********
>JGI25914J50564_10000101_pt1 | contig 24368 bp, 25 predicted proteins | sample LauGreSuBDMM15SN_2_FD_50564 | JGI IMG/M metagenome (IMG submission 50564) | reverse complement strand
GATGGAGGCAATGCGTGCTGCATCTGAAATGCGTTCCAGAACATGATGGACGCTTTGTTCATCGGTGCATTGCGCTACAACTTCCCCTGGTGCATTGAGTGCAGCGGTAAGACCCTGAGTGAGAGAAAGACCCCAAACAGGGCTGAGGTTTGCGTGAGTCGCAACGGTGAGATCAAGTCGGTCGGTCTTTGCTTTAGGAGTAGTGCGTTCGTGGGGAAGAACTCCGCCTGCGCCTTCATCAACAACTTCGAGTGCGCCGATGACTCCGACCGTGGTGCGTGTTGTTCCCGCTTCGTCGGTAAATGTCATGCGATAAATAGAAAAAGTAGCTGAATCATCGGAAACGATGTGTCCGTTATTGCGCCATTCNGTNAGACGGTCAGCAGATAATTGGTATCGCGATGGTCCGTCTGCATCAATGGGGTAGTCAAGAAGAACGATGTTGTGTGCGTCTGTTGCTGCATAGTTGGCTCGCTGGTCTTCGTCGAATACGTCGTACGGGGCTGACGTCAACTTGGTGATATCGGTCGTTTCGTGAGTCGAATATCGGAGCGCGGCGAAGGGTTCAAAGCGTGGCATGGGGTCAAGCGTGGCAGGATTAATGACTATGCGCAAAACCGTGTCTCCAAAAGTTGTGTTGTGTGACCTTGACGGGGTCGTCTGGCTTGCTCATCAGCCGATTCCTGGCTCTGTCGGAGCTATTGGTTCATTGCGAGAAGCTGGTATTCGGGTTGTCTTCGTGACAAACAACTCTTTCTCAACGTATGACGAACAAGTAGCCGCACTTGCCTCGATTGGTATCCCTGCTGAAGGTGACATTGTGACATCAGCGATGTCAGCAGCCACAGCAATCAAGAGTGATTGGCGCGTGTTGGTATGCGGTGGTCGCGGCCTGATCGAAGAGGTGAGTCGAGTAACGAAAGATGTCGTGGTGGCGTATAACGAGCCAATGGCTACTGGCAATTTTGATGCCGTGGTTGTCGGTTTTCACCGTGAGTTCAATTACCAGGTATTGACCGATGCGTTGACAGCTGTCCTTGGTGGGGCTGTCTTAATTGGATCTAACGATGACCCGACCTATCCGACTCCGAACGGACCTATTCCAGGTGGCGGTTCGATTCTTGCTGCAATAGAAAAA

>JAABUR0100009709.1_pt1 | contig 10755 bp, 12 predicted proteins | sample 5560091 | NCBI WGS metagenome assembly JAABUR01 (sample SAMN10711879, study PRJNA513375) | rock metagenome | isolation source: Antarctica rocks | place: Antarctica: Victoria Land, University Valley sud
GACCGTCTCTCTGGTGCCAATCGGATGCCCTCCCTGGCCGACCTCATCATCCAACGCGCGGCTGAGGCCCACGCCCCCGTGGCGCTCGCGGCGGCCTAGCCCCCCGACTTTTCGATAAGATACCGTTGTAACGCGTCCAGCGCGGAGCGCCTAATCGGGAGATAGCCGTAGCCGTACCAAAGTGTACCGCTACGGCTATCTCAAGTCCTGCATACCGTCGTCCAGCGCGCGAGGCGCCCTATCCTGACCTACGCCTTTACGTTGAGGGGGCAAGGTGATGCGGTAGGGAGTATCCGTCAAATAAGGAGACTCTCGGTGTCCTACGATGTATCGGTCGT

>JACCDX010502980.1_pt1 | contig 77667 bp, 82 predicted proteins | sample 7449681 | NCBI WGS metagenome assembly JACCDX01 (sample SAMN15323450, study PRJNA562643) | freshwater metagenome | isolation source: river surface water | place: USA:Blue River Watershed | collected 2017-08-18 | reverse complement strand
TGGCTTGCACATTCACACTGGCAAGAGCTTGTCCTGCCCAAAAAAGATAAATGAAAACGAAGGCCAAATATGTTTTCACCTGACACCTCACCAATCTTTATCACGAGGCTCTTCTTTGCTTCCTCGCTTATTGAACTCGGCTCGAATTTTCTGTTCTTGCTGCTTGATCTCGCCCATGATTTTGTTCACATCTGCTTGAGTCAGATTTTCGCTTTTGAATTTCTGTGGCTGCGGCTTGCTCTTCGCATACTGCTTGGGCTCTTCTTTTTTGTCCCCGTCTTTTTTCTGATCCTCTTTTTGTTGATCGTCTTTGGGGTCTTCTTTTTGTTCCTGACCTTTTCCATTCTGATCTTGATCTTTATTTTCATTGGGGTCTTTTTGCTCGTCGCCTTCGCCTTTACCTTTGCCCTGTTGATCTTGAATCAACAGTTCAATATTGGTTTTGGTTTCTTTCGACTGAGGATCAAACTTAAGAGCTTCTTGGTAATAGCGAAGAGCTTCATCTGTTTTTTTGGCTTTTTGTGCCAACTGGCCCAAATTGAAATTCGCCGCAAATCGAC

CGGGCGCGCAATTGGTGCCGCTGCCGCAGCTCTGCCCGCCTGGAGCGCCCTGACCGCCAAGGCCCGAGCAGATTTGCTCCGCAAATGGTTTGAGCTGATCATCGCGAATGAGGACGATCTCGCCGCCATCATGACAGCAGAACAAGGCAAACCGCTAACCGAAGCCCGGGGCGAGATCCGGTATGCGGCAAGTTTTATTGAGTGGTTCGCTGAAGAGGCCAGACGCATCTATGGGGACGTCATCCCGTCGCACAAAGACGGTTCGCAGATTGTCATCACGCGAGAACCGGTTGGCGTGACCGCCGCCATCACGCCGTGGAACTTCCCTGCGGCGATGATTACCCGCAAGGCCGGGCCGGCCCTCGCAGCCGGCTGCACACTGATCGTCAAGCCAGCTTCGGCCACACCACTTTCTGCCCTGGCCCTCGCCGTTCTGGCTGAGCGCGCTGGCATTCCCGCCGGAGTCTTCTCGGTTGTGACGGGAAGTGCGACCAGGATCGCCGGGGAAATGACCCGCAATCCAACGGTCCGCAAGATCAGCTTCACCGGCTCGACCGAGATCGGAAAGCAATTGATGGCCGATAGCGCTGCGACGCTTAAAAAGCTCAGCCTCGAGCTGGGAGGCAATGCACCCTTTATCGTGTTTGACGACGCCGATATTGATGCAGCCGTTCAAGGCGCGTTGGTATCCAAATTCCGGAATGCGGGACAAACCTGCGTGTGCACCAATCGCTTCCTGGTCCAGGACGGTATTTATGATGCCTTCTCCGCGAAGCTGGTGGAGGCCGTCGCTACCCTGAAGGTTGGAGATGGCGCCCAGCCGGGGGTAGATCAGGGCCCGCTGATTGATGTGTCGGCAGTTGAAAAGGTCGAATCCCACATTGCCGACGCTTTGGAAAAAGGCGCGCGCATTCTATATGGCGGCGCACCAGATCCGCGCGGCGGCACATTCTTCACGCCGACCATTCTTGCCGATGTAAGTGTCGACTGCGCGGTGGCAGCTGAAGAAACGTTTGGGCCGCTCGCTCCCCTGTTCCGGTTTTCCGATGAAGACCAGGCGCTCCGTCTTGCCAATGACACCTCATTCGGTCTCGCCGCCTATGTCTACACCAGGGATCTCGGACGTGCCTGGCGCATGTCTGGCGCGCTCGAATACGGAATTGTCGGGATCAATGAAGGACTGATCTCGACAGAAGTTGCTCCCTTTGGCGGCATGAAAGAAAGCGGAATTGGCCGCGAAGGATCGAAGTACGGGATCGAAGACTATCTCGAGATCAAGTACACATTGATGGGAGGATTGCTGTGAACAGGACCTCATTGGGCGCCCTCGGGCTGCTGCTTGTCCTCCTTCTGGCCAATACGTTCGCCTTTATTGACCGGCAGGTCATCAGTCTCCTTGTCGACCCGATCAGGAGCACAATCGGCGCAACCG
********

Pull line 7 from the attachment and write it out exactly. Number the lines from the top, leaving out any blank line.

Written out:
CGGGCGCGCAATTGGTGCCGCTGCCGCAGCTCTGCCCGCCTGGAGCGCCCTGACCGCCAAGGCCCGAGCAGATTTGCTCCGCAAATGGTTTGAGCTGATCATCGCGAATGAGGACGATCTCGCCGCCATCATGACAGCAGAACAAGGCAAACCGCTAACCGAAGCCCGGGGCGAGATCCGGTATGCGGCAAGTTTTATTGAGTGGTTCGCTGAAGAGGCCAGACGCATCTATGGGGACGTCATCCCGTCGCACAAAGACGGTTCGCAGATTGTCATCACGCGAGAACCGGTTGGCGTGACCGCCGCCATCACGCCGTGGAACTTCCCTGCGGCGATGATTACCCGCAAGGCCGGGCCGGCCCTCGCAGCCGGCTGCACACTGATCGTCAAGCCAGCTTCGGCCACACCACTTTCTGCCCTGGCCCTCGCCGTTCTGGCTGAGCGCGCTGGCATTCCCGCCGGAGTCTTCTCGGTTGTGACGGGAAGTGCGACCAGGATCGCCGGGGAAATGACCCGCAATCCAACGGTCCGCAAGATCAGCTTCACCGGCTCGACCGAGATCGGAAAGCAATTGATGGCCGATAGCGCTGCGACGCTTAAAAAGCTCAGCCTCGAGCTGGGAGGCAATGCACCCTTTATCGTGTTTGACGACGCCGATATTGATGCAGCCGTTCAAGGCGCGTTGGTATCCAAATTCCGGAATGCGGGACAAACCTGCGTGTGCACCAATCGCTTCCTGGTCCAGGACGGTATTTATGATGCCTTCTCCGCGAAGCTGGTGGAGGCCGTCGCTACCCTGAAGGTTGGAGATGGCGCCCAGCCGGGGGTAGATCAGGGCCCGCTGATTGATGTGTCGGCAGTTGAAAAGGTCGAATCCCACATTGCCGACGCTTTGGAAAAAGGCGCGCGCATTCTATATGGCGGCGCACCAGATCCGCGCGGCGGCACATTCTTCACGCCGACCATTCTTGCCGATGTAAGTGTCGACTGCGCGGTGGCAGCTGAAGAAACGTTTGGGCCGCTCGCTCCCCTGTTCCGGTTTTCCGATGAAGACCAGGCGCTCCGTCTTGCCAATGACACCTCATTCGGTCTCGCCGCCTATGTCTACACCAGGGATCTCGGACGTGCCTGGCGCATGTCTGGCGCGCTCGAATACGGAATTGTCGGGATCAATGAAGGACTGATCTCGACAGAAGTTGCTCCCTTTGGCGGCATGAAAGAAAGCGGAATTGGCCGCGAAGGATCGAAGTACGGGATCGAAGACTATCTCGAGATCAAGTACACATTGATGGGAGGATTGCTGTGAACAGGACCTCATTGGGCGCCCTCGGGCTGCTGCTTGTCCTCCTTCTGGCCAATACGTTCGCCTTTATTGACCGGCAGGTCATCAGTCTCCTTGTCGACCCGATCAGGAGCACAATCGGCGCAACCG